Space City’s clients include many well-known brands, including Alzheimer’s Society, British Heart Foundation, British Seniors, Emerald Waterways, Greater Anglia, Kärcher, Kenwood Travel, Palmer’s, Post Office, RSPCA, Scope, Unilever, Villa Plus, Virgin Experience Days and Wowcher.
The company made the first-ever advert for a price comparison website, Confused.com. It has also created several memorable musical jingles, including tunes for Moonpig and GoCompare.
Space City offers advertisers a complete script-to-screen service. Based on a brief, the creative team will devise a number of script ideas and advertising concepts. Once an ad is in production, they will then take care of all aspects of filming, including casting, wardrobe, location hire, crew sourcing, post-production editing, voiceover recording and music composing.
So, if you’ve thought about TV advertising but you haven’t yet taken the plunge, why not call Space City now?
Put your business on TV with a cost-effective TV commercial from Space City.
INDUSTRY VIEW FROM SPACE CITY
How Barnsley College are developing the skills force of the future
Yiannis Koursis, Principal and Chief Executive, Barnsley College
Barnsley College is an anchor institution in the heart of South Yorkshire. We are an Outstanding college, widely regarded as one of the best in the country.
We are dedicated to Transforming Lives. This value is at the very core of everything we do; for our students, for our colleagues, for our communities.
We are stepping up to help address the digital skills gap that exists in the economy, and have developed an extensive network of businesses we work with directly on our curriculum; ensuring what our students learn is what businesses need and focuses on developing their work-place skills.
Working closely with employers, communicating well with stakeholders and meeting the needs of our local community will ensure that we remain at the centre of training and education in Barnsley and beyond.
Our new SciTech Digital Innovation Hub, supported by The Department of Education and The Sheffield City Region Local Enterprise Partnership (LEP) officially opens in October 2021.
The development is the product of a significant investment in the improvement of our facilities and digital curriculum in line with Barnsley’s ‘TechTown Five Year Action Plan.’ This aims to create ‘More and Better Jobs’ and businesses by promoting the acquisition of digital skills, promoting digital entrepreneurship and using digital technology to transform existing businesses. These are all actions towards addressing the digital skills gap which threatens to cost the UK economy over £100billion in GDP growth.
Facilities within the SciTech Digital Innovation Hub will have a special focus on digital industries including cyber security, network technologies, Artificial Intelligence and Virtual Reality alongside software and programming. Industry-standard, high-spec technology available to students includes powerful PCs, network laboratories, software development studios, immersive rooms, cloud facilities, Microsoft and gaming studios plus smart, augmented reality and virtual reality technologies.
The Hub provides facilities to enable us to deliver an exciting new digital curriculum in response to the digital skills gap. Our young people are the key to addressing this and upskilling the current workforce is also a vital consideration for employers. We continue to work hard to promote that agenda too through apprenticeships and other professional training courses.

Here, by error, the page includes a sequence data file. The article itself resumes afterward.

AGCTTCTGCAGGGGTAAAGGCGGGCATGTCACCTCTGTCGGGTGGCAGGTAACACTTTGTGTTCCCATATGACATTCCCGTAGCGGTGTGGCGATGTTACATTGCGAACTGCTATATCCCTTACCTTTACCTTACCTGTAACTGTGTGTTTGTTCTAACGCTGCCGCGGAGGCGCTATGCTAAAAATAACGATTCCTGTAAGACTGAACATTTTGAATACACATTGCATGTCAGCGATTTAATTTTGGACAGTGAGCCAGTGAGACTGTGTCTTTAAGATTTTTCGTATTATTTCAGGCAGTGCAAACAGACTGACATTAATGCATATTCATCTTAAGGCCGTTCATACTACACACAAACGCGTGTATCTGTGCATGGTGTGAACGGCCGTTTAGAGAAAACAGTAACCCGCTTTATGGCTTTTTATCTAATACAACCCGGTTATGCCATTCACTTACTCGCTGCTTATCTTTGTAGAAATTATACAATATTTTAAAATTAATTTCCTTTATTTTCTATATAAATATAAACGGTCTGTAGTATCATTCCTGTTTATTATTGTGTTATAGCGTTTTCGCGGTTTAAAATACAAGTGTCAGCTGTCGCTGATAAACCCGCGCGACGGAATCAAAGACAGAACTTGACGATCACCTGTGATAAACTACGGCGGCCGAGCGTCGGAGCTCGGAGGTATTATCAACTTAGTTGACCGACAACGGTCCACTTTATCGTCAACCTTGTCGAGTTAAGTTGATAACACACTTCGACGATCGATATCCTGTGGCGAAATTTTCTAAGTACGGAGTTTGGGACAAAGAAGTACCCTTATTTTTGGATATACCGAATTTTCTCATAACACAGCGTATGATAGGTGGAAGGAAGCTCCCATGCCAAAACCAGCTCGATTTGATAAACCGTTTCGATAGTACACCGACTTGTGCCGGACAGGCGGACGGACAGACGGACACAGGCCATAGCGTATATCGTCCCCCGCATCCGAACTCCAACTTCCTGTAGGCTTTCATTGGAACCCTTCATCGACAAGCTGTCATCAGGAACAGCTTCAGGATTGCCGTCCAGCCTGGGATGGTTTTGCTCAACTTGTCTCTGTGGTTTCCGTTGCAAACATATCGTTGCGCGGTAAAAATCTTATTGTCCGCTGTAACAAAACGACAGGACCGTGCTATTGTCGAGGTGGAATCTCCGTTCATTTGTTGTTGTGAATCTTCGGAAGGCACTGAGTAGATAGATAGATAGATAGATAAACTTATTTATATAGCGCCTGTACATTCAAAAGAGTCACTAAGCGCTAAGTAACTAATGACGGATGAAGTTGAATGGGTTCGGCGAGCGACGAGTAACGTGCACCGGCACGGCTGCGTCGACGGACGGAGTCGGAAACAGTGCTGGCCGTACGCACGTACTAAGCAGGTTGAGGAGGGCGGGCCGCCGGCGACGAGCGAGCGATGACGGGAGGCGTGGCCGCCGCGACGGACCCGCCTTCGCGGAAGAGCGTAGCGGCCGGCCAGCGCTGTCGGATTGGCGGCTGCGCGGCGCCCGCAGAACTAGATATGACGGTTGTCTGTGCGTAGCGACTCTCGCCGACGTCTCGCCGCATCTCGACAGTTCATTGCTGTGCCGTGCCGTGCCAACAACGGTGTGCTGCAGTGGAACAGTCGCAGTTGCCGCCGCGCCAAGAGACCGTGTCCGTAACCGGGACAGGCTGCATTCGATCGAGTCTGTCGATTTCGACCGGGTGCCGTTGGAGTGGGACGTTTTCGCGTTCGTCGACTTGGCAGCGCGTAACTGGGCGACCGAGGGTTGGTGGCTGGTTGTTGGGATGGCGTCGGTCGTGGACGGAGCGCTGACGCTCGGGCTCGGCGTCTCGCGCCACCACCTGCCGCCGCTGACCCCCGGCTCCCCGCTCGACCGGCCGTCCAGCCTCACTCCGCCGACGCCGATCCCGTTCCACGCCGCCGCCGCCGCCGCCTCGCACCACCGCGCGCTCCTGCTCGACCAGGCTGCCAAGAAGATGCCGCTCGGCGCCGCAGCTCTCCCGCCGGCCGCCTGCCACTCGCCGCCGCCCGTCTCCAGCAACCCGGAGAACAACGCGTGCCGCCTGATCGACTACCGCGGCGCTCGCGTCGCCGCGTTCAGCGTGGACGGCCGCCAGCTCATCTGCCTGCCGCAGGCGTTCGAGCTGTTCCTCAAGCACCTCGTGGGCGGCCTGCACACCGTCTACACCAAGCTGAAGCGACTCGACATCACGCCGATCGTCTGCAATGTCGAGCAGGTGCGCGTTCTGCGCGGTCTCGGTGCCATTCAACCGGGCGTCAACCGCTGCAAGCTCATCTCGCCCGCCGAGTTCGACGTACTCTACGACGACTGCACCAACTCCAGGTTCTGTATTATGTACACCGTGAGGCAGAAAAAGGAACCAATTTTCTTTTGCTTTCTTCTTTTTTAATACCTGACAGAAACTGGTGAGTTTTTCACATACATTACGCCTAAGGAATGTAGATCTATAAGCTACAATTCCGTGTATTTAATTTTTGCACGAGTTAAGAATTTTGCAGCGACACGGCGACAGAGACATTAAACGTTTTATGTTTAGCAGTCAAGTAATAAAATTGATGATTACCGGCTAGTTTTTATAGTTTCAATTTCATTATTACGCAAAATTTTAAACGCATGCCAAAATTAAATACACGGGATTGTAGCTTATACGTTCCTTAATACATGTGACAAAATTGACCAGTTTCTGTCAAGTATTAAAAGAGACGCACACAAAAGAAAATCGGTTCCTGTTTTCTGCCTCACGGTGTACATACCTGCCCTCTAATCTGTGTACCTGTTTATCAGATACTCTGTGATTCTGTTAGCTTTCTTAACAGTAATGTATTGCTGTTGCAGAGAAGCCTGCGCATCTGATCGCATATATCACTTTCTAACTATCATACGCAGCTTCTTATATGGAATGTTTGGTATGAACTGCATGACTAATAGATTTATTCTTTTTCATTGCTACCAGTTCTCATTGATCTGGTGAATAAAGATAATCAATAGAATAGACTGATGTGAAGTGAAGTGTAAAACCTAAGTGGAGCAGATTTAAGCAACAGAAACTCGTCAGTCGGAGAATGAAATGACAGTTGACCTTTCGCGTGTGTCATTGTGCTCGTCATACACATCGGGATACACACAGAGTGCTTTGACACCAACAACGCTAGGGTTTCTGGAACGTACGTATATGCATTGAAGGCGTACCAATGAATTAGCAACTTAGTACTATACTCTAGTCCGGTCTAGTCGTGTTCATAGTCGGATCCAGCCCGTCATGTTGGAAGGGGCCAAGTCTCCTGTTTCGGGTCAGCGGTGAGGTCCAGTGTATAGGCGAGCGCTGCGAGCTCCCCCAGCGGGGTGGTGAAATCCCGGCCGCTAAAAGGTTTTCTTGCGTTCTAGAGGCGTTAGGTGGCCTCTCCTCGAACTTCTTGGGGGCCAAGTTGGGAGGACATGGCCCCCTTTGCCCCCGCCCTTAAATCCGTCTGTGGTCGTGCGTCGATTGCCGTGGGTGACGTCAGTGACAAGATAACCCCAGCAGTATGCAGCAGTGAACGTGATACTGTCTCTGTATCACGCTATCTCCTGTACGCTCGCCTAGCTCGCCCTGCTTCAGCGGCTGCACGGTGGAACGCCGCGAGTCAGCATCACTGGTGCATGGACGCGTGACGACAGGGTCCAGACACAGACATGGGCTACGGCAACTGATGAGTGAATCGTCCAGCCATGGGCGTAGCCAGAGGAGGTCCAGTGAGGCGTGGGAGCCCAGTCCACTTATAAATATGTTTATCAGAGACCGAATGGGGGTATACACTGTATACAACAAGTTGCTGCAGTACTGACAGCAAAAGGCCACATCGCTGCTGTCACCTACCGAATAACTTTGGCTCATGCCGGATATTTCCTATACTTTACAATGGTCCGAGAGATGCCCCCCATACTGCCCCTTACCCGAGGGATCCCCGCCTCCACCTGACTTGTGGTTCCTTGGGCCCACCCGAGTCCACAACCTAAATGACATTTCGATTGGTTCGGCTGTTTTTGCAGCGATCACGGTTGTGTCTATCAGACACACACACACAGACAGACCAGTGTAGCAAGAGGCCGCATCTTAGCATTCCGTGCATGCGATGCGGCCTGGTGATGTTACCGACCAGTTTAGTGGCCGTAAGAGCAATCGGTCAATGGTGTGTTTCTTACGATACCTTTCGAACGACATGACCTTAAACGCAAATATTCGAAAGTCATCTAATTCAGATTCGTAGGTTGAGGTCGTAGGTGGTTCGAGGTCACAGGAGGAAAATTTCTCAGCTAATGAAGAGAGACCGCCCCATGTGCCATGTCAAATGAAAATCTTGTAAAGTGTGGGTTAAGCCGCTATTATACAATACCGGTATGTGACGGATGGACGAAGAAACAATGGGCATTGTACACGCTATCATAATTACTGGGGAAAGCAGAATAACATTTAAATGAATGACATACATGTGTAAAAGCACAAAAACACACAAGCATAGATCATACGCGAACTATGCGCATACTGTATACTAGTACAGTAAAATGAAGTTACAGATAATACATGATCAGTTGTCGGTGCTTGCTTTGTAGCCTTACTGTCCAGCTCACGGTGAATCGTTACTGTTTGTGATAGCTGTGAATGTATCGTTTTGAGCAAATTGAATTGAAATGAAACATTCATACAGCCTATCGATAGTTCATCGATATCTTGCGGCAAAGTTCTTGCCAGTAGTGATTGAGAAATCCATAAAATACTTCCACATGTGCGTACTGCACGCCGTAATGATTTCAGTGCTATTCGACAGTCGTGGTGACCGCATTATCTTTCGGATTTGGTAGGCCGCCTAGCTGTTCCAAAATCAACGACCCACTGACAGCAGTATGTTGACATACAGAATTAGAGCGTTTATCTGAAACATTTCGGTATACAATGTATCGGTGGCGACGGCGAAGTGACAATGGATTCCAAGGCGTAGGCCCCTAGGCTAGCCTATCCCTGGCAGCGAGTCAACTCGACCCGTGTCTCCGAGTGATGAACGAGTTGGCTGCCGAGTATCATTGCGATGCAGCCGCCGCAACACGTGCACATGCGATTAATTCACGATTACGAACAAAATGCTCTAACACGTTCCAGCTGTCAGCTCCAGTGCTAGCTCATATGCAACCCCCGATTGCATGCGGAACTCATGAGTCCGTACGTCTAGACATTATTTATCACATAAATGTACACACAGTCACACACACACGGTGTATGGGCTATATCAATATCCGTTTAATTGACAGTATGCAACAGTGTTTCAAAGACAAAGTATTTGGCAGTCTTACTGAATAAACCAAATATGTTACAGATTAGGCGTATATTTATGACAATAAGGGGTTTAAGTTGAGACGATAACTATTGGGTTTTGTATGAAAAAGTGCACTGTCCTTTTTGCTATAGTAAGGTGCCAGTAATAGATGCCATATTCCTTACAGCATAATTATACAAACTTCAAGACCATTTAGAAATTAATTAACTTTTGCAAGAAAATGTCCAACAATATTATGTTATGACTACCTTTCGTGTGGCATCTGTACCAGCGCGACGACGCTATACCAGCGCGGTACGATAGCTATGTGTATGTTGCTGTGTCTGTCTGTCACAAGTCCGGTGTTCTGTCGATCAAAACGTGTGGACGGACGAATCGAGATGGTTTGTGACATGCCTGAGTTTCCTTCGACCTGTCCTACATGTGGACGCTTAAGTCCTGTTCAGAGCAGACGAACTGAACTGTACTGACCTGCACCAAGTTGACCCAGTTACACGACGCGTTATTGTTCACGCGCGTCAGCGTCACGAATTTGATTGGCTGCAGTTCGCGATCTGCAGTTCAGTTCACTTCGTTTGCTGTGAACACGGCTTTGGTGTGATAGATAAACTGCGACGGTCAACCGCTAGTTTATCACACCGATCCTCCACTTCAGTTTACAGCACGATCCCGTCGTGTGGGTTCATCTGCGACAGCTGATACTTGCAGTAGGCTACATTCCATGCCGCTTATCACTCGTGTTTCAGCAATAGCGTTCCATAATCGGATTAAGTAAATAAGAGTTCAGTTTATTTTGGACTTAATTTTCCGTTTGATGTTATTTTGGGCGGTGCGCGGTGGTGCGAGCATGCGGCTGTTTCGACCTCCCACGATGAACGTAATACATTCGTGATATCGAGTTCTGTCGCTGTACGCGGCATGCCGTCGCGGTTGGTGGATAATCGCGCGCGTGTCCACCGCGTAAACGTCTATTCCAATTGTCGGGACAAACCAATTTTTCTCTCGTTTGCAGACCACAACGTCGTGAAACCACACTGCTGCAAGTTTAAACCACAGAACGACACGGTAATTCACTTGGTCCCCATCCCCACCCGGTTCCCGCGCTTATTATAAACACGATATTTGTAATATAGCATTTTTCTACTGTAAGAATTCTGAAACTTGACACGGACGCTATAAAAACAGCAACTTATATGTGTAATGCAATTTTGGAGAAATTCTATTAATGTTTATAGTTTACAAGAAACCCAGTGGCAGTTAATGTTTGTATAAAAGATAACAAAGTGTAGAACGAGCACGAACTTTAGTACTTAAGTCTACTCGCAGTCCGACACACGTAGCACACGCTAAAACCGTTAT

Colleges must continue to rise to the challenge and offer solutions that drive the future economy, meet the nation’s skills gaps, and present an opportunity for real progression to learners.
Barnsley College has worked with hundreds of employers, addressing their skills need, adapting our curriculum to meet employment demand, and working with them to develop the workforce of the future. We are working with businesses to lead the economic recovery and meet employers’ needs, both now and for future roles, by providing students and adults with the skills to succeed.
The recent Skills for Jobs white paper from the Government will enable us to go even further, drawing on our unique knowledge and specialist expertise providing a huge boost to our local, regional and national economic needs.
We believe that every adult has the right to life-long education and training, ensuring they have the skills to succeed in the new and future economy. Adult learning drives the economy by ensuring that workers are more skilled, more productive, and happier.
Barnsley College is best placed to deliver the required education, training and opportunities for all learners. The government are looking to further support and enhance the sector to help us continue to deliver robust, in-demand training and qualifications, helping us to reignite the economy.
With the right level of backing, colleges can significantly expand their offer as a strategic support to employers across innovation and skills. This is critical as we work with employers to recover from the impacts of the pandemic, and crucial too as we urgently move to a green economy in response to the climate emergency.
Barnsley College is committed to being actively involved in the social and cultural development of our community, raising aspirations and driving social mobility. With the backing promised, we can go further with our plans and become a leader for societal and civic change, collaboration and positivity.
Our ongoing, ambitious programme of working with employers, co-developing our curriculum, and building impactful partnerships within the region and beyond, offers a real chance for us as a College, and as a sector, to play a huge part in the future economic recovery and success of the country.